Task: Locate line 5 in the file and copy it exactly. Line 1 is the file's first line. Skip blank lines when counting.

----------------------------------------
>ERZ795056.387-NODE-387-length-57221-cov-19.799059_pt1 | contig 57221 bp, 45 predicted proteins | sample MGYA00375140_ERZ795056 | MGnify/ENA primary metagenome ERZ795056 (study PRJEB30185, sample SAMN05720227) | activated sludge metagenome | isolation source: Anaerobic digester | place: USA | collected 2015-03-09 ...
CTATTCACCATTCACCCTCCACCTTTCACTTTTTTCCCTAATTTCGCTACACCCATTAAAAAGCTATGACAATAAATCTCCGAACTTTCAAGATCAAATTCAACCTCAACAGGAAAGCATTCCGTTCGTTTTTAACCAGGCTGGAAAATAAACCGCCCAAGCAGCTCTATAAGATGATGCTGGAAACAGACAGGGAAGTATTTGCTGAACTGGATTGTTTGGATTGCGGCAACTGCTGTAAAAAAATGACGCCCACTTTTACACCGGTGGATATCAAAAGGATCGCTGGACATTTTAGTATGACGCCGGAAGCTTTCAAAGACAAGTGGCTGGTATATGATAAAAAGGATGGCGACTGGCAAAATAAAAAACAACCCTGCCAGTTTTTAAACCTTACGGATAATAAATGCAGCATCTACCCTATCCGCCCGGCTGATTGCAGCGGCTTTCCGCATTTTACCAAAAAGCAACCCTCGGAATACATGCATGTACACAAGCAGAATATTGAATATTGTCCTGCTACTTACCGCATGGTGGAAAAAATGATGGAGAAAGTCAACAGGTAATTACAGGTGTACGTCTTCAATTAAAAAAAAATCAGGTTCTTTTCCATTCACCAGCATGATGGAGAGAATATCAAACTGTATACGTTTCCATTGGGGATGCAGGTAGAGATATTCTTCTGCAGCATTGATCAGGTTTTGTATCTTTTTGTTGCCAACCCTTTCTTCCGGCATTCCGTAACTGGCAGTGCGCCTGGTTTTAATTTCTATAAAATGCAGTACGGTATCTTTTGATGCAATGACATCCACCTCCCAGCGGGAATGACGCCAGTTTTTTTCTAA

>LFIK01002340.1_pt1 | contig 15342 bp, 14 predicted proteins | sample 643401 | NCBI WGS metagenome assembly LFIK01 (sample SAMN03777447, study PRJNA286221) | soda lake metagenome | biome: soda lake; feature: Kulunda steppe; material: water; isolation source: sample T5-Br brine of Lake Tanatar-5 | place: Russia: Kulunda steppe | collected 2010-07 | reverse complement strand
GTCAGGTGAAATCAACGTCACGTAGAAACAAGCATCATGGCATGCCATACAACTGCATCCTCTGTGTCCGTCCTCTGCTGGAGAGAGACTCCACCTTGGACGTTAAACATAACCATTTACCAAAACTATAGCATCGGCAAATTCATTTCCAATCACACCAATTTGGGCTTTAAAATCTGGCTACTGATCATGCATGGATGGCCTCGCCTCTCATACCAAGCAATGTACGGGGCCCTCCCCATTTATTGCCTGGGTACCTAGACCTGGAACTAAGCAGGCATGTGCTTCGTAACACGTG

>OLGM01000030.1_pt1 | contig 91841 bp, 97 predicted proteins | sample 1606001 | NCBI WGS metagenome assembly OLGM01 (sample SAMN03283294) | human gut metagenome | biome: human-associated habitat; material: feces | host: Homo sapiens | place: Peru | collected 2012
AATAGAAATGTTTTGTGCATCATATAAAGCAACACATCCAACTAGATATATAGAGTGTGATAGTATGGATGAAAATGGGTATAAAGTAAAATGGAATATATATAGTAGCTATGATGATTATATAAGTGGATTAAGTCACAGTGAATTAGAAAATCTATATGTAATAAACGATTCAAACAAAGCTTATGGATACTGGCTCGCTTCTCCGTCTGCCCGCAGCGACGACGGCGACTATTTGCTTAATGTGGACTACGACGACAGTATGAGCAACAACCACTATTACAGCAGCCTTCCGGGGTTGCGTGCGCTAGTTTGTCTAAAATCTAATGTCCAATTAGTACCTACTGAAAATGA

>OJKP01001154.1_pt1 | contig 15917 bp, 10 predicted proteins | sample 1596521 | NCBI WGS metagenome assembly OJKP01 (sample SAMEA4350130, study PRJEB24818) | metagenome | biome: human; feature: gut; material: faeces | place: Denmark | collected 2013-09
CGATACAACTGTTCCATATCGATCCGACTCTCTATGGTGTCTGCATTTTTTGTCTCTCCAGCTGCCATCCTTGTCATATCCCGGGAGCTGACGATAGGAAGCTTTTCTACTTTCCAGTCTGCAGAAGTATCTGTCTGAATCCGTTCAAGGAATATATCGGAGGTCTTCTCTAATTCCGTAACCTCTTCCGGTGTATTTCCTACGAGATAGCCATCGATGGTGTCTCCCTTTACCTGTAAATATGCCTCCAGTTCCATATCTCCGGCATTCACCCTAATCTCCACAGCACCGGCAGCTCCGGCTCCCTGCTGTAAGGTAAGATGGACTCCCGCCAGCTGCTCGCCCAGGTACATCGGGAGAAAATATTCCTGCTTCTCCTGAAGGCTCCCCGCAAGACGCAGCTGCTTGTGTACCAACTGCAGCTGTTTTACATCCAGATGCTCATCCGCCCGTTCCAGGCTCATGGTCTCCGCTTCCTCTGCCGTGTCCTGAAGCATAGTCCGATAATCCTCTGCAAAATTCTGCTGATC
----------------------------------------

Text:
>OLGM01000030.1_pt1 | contig 91841 bp, 97 predicted proteins | sample 1606001 | NCBI WGS metagenome assembly OLGM01 (sample SAMN03283294) | human gut metagenome | biome: human-associated habitat; material: feces | host: Homo sapiens | place: Peru | collected 2012